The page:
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THE PROSPECTUS FOR THIS SERIES of essays requests that I write about “some aspect of the way poetry and hymnody feed and nurture each other.” For someone whose mother often recited poetry and sang and played hymns to him, who has read poetry and sung hymns ever since, and has now been creating hymn texts for forty years, this statement is problematic. It assumes that poetry and hymnody are two different genres, whereas hymnody is in fact poetry, albeit of a particular kind. Once we acknowledge this, we can explore in more nuanced ways the nurturing conversation that can be cultivated between hymnody and other forms of poetry. The first step in building that relationship is to recognize the unique characteristics of hymns as poems.

Some might characterize hymnody as formal poetry, because most English language hymns are written to specific meters and usually feature regular rhyme schemes. For this reason there is a temptation to disparage hymns as mere “verse,” especially since there is a contemporary tendency to think less of poets who employ traditional, formal conventions. As Christian Wiman observed in his recent tribute to Richard Wilbur: “Wilbur has long been praised for his formal accomplishments. Often there has been some condescension in the praise since we live in a time that prizes innovation, and Wilbur is one of those artists who perfected rather than invented a style.” The same might be said of the most beloved “hymnpoets,” a term I have coined to make clear that hymnody is a form of poetry. To the extent that they use established meters and rhyme schemes, they perfect rather than invent a style. However, such perfecting does not exclude the possibility of novelty and invention.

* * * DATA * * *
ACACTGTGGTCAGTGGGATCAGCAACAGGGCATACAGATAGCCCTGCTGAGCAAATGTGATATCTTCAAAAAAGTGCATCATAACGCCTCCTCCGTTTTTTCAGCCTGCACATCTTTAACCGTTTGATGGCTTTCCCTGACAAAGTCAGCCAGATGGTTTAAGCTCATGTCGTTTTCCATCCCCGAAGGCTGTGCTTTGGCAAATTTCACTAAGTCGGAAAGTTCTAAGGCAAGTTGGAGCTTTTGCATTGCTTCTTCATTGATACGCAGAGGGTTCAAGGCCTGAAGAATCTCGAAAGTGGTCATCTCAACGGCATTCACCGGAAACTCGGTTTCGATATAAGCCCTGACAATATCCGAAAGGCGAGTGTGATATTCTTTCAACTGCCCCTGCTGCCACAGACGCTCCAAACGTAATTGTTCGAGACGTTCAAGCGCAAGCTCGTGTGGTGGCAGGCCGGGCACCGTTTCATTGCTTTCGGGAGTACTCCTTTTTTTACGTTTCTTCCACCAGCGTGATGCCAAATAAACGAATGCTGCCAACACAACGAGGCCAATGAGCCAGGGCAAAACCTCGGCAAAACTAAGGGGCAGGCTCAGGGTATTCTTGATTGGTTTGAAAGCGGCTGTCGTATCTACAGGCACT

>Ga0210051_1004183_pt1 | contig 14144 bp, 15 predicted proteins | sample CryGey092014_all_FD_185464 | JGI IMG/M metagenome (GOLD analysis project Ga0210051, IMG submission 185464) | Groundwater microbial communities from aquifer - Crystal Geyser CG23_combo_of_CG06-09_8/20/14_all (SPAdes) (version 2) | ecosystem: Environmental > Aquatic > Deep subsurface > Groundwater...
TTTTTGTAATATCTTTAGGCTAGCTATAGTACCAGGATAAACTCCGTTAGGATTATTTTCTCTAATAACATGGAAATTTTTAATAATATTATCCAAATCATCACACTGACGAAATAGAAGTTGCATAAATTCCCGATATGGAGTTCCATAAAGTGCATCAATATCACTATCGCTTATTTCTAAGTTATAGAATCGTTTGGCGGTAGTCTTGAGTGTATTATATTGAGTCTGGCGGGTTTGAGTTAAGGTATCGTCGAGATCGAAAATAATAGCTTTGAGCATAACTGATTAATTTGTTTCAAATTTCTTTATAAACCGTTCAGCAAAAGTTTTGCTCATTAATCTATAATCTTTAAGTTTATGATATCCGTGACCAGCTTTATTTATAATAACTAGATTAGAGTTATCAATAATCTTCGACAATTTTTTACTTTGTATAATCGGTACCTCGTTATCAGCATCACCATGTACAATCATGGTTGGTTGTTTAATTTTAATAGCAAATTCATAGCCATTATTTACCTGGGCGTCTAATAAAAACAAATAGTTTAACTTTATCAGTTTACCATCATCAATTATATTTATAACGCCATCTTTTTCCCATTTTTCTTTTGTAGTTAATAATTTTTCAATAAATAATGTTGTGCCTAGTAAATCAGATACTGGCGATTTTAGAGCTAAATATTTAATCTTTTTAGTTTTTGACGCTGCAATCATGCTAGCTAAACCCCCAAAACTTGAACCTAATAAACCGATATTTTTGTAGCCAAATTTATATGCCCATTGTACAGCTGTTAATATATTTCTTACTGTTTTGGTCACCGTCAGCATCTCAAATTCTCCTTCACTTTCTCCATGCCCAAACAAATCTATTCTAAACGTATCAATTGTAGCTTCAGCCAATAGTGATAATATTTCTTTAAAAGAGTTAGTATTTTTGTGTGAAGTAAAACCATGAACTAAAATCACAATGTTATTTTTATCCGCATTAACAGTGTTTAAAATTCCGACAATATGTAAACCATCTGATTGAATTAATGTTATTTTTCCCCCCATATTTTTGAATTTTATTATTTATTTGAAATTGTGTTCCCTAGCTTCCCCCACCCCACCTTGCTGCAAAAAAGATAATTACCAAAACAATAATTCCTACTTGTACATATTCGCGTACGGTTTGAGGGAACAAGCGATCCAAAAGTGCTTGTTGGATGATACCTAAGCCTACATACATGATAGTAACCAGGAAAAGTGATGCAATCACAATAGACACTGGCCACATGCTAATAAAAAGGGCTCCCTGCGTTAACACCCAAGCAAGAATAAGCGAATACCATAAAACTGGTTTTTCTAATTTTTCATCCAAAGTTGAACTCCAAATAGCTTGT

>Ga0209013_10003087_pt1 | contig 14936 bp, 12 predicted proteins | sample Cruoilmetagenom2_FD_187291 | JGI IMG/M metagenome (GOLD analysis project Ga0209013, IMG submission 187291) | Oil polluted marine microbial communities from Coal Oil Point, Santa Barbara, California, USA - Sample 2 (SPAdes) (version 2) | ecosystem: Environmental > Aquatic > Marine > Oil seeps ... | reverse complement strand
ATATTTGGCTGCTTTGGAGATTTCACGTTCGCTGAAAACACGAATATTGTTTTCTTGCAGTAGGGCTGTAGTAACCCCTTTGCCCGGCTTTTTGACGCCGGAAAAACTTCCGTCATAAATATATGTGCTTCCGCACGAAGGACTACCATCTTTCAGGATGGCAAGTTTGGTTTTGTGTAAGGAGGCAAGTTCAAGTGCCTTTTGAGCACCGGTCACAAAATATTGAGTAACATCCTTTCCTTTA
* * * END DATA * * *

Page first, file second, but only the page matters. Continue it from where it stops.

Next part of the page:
For example, many years ago, a group of clergy were holding a conference on “ministry in a postmodern world.” (“Postmodern” was then a trendy word meaning many things to different people, but in general it signified that all authority was under suspicion for its self-serving interests.) These ministers were feeling postmodernity in the way their own authority was not nearly as stable as it had been when they were first ordained. Their conference was to be held during the season of Epiphany, and so they asked me to create for them a postmodern Epiphany hymn in 8-7-8-7 D, one of the most popular classical hymn meters: “Joyful, Joyful, We Adore Thee” and “Love Divine All Loves Excelling” are both written to 8-7-8-7 D. Since Epiphany celebrates the arrival of the Magi before the newborn Christ, I started with the imagery of the star—only now in a postmodern vein: